I didn't play team sports in high school. I went to a big public school and, frankly, was to small to be able to play football or baseball (and too old to play soccer, at least in Michigan).
Swimming and golf, though were two sports that weren't particularly discriminatory with regard to size (although admittedly you won't find many 5' 9 1/2" Olympic swimmers). I didn't learn much from my high school golf coach that I've been able to translate to my soccer team (unless it's simply to not be a confrontational, crotchety old SOB like he was), but swimming is a different story.
There were some conventional wisdoms in swimming 30 years ago that, while regarded as gospel at the time, haven't proven to be much more than voodoo or old wives' tales. We used to stretch a lot before meets (as opposed to currently, where static stretching is viewed as inhibiting muscle performance when done immediately prior to an event). We used to "carbo load" the night before big meets (not immediately before, like Michael Scott) which is of questionable value these days. And before and during meets we would eat plain sugar or jello mix because we thought the glucose would give us additional energy.
The one training tool that we practiced in swimming that I believe still has a great deal of validity, and is equally applicable to soccer, is "peaking." The idea was that there were only so many times during the swim season when an athlete could be at his or her best. So, while no one tanked any meets, it was understood that you wouldn't prepare for all meets in the same way (training hard, then tapering your training a few days before). Only the really important meets merited that type of training. Your performance in the run-of-the-mill meet or race may not have been optimal as a result, but that was okay because you had the big picture -- the county or state meet -- in mind.
As an athlete, peaking and tapering made a lot of sense -- maybe just because it meant I didn't have to work as hard at practice during the days leading up to a big meet. As a coach, however, I find I have to constantly remind myself that I can't expect great things out of my team every game.
The high school soccer season lasts for 20 regular season matches in West Virginia. Add to that the possibility of up to five post-season games (if you make it all the way to the State Finals), and you have a situation where, realistically, your players cannot be as physically and emotionally sharp as you'd like them to be for every single contest.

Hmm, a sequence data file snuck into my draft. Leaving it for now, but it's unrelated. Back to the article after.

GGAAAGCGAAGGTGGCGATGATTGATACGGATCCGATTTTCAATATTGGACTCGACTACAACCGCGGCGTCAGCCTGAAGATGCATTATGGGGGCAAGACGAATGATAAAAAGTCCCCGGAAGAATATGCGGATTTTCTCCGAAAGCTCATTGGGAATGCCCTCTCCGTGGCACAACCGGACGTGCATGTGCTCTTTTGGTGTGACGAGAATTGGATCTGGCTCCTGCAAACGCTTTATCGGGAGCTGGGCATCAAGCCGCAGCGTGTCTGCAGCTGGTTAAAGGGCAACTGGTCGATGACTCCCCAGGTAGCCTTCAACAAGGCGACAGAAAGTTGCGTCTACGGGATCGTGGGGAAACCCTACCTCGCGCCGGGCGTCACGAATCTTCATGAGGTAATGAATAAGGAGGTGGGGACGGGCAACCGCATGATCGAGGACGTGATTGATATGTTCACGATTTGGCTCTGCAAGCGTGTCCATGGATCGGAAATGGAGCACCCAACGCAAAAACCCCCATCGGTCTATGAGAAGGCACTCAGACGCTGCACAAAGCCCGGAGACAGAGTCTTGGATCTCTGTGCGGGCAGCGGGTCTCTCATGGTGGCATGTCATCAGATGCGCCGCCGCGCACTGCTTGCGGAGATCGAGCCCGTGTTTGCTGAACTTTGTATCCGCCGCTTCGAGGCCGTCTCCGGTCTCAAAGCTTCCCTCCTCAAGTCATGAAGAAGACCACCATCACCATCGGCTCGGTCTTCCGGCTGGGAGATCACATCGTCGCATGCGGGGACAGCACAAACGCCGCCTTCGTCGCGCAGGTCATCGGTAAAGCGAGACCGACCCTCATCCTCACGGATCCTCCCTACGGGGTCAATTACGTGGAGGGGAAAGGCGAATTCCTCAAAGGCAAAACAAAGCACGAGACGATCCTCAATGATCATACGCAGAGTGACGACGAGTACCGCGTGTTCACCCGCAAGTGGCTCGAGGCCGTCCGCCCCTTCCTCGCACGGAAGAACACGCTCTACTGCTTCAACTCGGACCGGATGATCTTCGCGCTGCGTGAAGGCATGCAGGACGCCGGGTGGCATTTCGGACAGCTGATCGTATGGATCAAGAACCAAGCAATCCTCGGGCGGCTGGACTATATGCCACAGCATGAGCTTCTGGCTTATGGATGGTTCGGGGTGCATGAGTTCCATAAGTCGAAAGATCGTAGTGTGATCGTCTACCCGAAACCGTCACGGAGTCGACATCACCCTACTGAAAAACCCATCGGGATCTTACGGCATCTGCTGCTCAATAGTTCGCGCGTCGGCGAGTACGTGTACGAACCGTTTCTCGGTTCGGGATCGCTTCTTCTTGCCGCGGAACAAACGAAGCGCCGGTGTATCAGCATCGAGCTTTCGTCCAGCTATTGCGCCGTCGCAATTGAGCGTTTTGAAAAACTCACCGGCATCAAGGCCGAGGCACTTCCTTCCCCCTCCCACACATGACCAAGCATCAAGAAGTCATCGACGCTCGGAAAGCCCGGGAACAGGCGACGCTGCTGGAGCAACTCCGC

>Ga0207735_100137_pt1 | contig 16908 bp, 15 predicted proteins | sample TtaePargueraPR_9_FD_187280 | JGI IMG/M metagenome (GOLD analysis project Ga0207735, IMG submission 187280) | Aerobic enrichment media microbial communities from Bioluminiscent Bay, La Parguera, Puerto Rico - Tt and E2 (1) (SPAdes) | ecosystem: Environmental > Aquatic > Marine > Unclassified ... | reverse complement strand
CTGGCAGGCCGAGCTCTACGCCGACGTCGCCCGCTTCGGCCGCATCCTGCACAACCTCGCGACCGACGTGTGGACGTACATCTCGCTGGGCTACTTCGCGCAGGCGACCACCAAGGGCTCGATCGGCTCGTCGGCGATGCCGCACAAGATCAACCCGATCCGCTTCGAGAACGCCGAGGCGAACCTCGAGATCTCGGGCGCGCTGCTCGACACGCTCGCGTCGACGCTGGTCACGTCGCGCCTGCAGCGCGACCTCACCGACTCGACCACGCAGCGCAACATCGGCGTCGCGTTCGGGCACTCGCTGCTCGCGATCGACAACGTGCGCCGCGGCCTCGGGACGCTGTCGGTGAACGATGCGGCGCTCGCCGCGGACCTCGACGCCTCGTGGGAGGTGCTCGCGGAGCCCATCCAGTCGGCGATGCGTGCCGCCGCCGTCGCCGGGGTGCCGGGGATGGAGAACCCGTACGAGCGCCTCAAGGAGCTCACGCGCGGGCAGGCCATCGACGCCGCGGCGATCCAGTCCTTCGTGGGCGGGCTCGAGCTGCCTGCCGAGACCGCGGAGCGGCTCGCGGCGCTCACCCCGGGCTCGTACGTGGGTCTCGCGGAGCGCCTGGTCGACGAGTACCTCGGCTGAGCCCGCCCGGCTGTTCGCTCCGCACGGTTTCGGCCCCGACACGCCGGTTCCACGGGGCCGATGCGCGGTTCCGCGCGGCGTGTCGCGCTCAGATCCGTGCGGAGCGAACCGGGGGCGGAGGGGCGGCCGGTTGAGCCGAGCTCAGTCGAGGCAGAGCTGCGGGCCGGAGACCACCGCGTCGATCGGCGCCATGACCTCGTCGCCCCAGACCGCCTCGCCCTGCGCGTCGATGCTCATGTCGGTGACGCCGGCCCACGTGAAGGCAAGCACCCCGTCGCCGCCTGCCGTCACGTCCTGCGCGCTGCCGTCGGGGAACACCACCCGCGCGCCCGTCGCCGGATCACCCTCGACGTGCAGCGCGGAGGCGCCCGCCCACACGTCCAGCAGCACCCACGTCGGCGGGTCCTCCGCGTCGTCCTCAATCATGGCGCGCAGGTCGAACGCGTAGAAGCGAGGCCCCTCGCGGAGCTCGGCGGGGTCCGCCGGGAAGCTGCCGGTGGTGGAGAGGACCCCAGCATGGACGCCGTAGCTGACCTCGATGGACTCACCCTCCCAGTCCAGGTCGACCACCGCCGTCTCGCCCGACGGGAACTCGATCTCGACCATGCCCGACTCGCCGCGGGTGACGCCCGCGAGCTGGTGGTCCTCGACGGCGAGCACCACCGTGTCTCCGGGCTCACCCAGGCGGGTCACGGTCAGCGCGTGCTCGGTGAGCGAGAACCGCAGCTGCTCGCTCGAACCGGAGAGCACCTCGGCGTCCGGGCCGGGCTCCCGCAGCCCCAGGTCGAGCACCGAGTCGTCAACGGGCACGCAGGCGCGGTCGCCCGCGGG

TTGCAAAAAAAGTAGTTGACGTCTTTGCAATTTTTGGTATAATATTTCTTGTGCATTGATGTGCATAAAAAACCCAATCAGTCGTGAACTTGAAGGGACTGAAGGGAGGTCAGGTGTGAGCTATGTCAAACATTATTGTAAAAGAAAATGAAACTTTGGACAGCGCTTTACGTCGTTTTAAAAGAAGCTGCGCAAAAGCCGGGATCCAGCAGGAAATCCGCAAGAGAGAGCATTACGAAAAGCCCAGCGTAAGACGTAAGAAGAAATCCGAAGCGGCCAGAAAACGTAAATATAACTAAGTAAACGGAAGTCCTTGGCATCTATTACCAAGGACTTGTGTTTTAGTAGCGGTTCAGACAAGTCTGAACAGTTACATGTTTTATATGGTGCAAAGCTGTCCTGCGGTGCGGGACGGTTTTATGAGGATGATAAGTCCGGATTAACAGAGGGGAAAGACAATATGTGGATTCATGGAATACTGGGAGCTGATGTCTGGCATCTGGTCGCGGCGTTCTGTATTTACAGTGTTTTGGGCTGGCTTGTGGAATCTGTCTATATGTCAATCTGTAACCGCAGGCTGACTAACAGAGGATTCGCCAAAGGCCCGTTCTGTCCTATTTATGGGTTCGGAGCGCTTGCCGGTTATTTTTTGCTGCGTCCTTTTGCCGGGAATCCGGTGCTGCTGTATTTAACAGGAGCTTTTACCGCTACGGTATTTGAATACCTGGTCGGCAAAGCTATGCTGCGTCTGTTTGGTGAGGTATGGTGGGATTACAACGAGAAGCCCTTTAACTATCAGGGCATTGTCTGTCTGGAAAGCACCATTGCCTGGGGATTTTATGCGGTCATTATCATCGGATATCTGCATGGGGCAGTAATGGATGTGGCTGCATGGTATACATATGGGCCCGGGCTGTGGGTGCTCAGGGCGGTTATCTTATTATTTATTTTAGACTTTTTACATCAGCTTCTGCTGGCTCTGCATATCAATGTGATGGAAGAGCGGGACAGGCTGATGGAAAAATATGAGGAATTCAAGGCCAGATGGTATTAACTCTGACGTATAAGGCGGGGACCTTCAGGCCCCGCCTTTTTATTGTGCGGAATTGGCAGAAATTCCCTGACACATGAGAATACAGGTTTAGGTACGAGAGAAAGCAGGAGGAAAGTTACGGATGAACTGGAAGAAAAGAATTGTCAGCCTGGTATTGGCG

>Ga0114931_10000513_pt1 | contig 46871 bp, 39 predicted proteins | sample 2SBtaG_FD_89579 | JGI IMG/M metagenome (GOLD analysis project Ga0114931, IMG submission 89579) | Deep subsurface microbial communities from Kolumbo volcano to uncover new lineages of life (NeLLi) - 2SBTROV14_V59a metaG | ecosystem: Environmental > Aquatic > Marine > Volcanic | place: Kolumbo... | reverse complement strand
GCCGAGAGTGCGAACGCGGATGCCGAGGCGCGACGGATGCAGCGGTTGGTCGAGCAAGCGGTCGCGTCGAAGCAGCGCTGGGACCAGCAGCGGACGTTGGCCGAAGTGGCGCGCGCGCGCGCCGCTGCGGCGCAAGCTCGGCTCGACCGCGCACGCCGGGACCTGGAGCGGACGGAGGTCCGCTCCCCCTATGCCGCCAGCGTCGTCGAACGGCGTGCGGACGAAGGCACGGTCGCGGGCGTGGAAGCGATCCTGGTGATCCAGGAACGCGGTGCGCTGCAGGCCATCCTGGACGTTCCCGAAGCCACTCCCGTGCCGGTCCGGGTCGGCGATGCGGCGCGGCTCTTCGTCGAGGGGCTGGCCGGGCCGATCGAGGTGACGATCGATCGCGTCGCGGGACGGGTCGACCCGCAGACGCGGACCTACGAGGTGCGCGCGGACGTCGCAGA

It's a difficult concession for me to make, that we can't or even shouldn't be expected to play our best every single match. I'm competitive by nature and at any game want our team and its players to perform as well as possible. I find I'm more disappointed with a "bad win" than a "good loss" almost all the time.
But, as the cliche goes, a bad win really is better than a good loss. After all, the ultimate goal for a game is to win, and for the season is to win a championship, not to look good losing or to win a relatively unimportant game 5-0 instead of 3-0.
Although I'm in my ninth season as a high school coach, I'm still learning better ways of doing things. There's a lot of introspection in coaching, as in legal work -- especially litigation. I find myself often examining the way I approach issues for an audience, whether it's my players, the press, a judge, or a jury. This year, I'm consciously making an effort to be satisfied with an occasional adequate performance, with the understanding that it would be too demanding to expect the team to play at a peak for 25 straight games.
There's still room for improvement in our team, just as there is in me as a coach. As a wise man once said, "when you stop getting better, you stop being good."